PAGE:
“Image as Place”: The Phenomenal Screen in Kit Galloway & Sherrie Rabinowitz’s Satellite Arts 1977


  • Kris Paulsen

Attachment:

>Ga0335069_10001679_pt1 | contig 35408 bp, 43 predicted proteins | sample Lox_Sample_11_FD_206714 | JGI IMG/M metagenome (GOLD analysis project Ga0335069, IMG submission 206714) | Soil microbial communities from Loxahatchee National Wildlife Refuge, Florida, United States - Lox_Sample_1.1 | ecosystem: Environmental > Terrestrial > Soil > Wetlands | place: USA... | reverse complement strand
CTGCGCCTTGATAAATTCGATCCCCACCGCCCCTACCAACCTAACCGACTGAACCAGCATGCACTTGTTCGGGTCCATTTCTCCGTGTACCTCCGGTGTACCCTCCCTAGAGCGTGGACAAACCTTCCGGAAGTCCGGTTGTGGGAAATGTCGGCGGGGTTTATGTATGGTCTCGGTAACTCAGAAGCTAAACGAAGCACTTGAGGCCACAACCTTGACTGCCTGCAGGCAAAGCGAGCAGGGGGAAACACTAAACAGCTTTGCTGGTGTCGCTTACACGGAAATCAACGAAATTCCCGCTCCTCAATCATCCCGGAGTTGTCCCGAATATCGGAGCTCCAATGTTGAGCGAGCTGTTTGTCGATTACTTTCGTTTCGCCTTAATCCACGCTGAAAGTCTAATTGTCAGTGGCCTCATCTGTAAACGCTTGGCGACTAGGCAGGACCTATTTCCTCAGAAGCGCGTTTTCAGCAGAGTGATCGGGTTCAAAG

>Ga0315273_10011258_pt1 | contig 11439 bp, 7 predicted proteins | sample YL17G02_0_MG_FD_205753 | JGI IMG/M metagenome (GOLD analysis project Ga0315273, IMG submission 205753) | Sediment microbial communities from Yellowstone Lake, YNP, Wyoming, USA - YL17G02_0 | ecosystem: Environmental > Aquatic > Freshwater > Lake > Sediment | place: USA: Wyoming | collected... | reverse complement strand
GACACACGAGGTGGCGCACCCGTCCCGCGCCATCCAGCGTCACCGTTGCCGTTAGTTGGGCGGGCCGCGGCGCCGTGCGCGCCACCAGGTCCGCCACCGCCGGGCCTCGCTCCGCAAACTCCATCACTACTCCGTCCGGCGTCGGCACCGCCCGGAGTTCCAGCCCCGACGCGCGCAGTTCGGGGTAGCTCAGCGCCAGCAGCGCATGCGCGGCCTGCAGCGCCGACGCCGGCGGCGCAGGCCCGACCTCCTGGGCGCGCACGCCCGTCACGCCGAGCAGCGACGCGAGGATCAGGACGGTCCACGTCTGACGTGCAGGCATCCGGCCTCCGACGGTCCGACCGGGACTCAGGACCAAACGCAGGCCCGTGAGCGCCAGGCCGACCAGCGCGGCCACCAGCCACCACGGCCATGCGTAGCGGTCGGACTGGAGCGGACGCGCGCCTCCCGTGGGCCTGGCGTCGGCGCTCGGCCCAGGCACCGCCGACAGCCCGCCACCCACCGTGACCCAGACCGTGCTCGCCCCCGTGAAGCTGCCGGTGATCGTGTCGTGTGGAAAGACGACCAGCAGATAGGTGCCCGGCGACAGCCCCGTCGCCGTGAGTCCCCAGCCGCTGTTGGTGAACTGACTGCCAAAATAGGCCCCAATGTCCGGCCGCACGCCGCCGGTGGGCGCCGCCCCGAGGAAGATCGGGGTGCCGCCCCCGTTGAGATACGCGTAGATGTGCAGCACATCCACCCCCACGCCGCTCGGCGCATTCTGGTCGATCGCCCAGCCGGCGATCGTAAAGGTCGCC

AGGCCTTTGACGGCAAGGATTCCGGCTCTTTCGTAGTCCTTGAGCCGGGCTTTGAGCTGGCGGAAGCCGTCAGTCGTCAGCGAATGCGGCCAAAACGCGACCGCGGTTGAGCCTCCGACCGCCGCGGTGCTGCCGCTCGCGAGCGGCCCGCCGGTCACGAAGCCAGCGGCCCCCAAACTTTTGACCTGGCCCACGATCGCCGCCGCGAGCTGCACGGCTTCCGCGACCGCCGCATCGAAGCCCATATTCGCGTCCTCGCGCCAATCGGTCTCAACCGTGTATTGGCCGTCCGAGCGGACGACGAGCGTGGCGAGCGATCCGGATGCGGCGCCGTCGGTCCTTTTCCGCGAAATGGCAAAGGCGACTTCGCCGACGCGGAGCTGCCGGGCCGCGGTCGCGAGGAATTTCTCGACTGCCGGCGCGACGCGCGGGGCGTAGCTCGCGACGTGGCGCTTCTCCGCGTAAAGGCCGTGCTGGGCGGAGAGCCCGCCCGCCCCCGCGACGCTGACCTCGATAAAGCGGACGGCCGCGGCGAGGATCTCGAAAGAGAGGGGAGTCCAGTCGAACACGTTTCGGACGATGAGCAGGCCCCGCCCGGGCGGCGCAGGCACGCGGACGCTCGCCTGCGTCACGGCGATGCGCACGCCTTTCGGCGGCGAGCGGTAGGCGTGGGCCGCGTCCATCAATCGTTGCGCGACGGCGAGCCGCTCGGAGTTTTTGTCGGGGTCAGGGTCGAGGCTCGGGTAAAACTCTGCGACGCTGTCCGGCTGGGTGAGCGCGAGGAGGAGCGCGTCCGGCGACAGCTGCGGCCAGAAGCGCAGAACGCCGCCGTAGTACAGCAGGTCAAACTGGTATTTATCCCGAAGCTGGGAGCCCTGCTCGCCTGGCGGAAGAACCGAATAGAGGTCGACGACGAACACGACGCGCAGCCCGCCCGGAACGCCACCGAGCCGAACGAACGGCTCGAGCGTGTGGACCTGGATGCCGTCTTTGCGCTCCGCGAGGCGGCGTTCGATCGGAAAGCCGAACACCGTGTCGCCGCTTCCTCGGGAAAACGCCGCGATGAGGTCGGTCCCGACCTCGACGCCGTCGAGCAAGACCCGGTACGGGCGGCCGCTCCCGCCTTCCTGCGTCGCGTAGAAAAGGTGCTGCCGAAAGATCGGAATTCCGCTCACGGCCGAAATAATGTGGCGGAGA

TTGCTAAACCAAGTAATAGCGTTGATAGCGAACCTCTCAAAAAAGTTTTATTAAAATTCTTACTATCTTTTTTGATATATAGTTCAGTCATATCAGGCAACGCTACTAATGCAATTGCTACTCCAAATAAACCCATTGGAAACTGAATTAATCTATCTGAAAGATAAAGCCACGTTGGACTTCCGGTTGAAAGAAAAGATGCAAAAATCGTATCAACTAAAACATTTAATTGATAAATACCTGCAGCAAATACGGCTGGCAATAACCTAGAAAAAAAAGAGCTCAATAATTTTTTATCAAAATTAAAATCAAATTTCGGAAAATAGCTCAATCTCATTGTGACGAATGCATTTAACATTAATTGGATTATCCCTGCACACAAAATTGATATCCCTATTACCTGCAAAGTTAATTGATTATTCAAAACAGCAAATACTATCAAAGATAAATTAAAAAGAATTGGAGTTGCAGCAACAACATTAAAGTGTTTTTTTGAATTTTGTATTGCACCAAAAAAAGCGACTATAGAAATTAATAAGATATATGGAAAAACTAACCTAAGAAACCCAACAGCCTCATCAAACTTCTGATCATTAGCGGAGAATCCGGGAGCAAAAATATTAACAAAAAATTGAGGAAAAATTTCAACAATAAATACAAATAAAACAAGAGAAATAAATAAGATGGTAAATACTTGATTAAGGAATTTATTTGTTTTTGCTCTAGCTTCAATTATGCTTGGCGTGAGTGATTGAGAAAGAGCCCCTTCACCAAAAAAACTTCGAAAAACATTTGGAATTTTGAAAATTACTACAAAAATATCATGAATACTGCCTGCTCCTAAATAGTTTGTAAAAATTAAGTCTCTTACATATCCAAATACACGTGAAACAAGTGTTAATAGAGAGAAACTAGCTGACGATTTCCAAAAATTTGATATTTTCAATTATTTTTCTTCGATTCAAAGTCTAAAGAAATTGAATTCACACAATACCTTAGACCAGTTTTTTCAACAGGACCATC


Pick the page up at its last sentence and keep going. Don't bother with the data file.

This paper examines the phenomenal effects of Kit Galloway and Sherrie Rabinowitz’s 1977 satellite artwork, Satellite Arts 1977. Most accounts of live feedback video works from the 1970s stress the “narcissism” of the encounter with one’s own body on the screen. This essay, however, argues that while Satellite Arts does collapse the distinction between self and other, it does not result in the narcissism Rosalind Krauss claims is inherent to video. Satellite Arts, instead, models a version of Maurice Merleau-Ponty’s “chiasm,” and diagrams what phenomenological experience might be like when mediated through a television screen. In doing so, Galloway and Rabinowitz hypothesize an ethics of engagement with others in mediated environments. Through their interventions in time, space, and place Galloway and Rabinowitz model what it might be like to be simultaneously real and virtual, self and other, subject and object, seer and seen, here and there, now and then.